Q: I was curious, which English Bible translation do you find to be the most accurate? Is there a correct / accurate Hebrew / English Bible translation? Is there a good Hebrew Bible Dictionary other than the Strong’s? Is there a Messianic Jewish Commentary that I can trust? Any advice or guidance will help. Thank you.
A: These are all great questions—thank you for asking!
As you probably already know, he Scriptures were written in Hebrew (some in Aramaic) and Greek. So when we read the Scriptures in English, we are reading a translation. By definition, this means that no translation can be absolutely “correct.” A translation requires more than just the conversion of individual words. Concepts and connotations need to be understandable by the receiving audience. The various Bible translations fall along a spectrum between literal and paraphrase. A literal translation attempts to convey the original meanings of words and phrases. A paraphrase focuses on the translation of original ideas and concepts. Many modern translations attempt to preserve a certain level of what is called “dynamic equivalence” with the source texts, trying to strike a balance between the literal and paraphrase ends of the spectrum.
I use different translations of the Scriptures, depending on the situation. For example, I sometimes use the New International Version (NIV, 1978) or the Complete Jewish Bible (CJB) for public reading, since they use simple, modern English. However, I never use the NIV or CJB for straight study, because that simple English comes at the cost of the underlying languages. When I study, I compare multiple English translations, including the New American Standard (NAS) and English Standard Version (ESV), but my starting text is always Young’s Literal Translation (YLT), because I want to be able to “see through” the translation to the original language as accurately as possible (though I rarely interact with the Scriptures solely in English). And I would never rely upon a translation of a translation (i.e. Hebrew Gospels into English).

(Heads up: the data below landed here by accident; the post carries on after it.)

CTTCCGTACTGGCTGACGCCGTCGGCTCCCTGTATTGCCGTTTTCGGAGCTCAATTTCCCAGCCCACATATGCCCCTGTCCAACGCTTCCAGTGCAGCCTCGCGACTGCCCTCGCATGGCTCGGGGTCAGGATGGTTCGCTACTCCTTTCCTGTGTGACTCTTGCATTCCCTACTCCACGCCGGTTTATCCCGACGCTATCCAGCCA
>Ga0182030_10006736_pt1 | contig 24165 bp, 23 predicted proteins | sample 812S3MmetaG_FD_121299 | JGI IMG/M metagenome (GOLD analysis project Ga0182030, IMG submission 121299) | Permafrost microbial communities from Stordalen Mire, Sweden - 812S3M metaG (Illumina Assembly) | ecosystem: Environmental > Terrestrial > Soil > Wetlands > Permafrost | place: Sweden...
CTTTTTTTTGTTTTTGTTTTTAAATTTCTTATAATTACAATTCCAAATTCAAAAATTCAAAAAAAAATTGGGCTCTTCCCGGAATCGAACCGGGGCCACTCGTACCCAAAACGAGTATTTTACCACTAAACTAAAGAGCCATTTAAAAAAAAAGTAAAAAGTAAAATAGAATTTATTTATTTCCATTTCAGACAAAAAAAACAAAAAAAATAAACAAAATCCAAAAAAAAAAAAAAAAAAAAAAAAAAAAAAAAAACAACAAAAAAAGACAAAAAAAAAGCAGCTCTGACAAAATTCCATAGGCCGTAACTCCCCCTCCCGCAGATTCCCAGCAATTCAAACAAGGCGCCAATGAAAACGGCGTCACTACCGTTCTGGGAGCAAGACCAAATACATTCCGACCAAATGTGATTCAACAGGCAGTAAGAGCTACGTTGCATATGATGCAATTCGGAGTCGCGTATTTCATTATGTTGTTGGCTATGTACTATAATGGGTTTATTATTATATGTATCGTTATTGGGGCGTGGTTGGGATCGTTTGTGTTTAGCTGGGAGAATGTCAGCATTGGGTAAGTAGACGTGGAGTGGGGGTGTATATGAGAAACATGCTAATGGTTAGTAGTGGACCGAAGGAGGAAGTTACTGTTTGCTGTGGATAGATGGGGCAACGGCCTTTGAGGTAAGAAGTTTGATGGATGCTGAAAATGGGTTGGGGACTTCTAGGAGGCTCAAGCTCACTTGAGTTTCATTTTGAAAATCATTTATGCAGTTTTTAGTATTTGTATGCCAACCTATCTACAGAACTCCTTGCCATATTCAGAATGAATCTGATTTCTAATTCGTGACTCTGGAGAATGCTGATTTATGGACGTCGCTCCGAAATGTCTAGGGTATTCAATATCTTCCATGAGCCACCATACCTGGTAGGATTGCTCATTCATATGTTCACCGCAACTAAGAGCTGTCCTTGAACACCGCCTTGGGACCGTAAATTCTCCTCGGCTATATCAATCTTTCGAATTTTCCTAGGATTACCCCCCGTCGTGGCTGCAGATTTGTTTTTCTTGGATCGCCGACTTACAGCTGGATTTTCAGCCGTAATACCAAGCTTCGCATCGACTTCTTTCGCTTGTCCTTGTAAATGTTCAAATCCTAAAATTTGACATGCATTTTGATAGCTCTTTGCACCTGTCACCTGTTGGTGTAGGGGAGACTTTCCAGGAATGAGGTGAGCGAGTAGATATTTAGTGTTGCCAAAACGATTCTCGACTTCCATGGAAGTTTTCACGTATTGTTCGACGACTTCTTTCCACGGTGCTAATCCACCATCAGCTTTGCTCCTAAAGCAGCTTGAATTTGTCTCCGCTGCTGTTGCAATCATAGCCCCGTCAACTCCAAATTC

All that said, for a balance between modern readability and literal accuracy, I tend to favor the NAS. The CJB would be my second choice, only because it attempts to remain faithful to a Messianic Jewish perspective.
Two of my favorite study tools are actually an Interlinear Hebrew-English “Old Testament” and an Interlinear Greek-English “New Testament”. An interlinear book provides a word-for-word line of English translation for each line of the original language. As far as translations go, an interlinear version will be the most accurate, making it great for study, but impractical for most other purposes.
As for Bible dictionaries, Strong’s numbering system is very helpful, but his definitions are not generally regarded as authoritative. You may want to consider a lexicon, such as Brown-Driver-Briggs (for Hebrew) and Thayer’s (for Greek). As for Messianic Jewish commentaries, there’s nothing like David Stern’s Jewish New Testament Commentary. I highly recommend it.
What do you think? Sound off below.
An excerpt of this “Fast Foundations” article was originally published in Messianic Jewish Issues.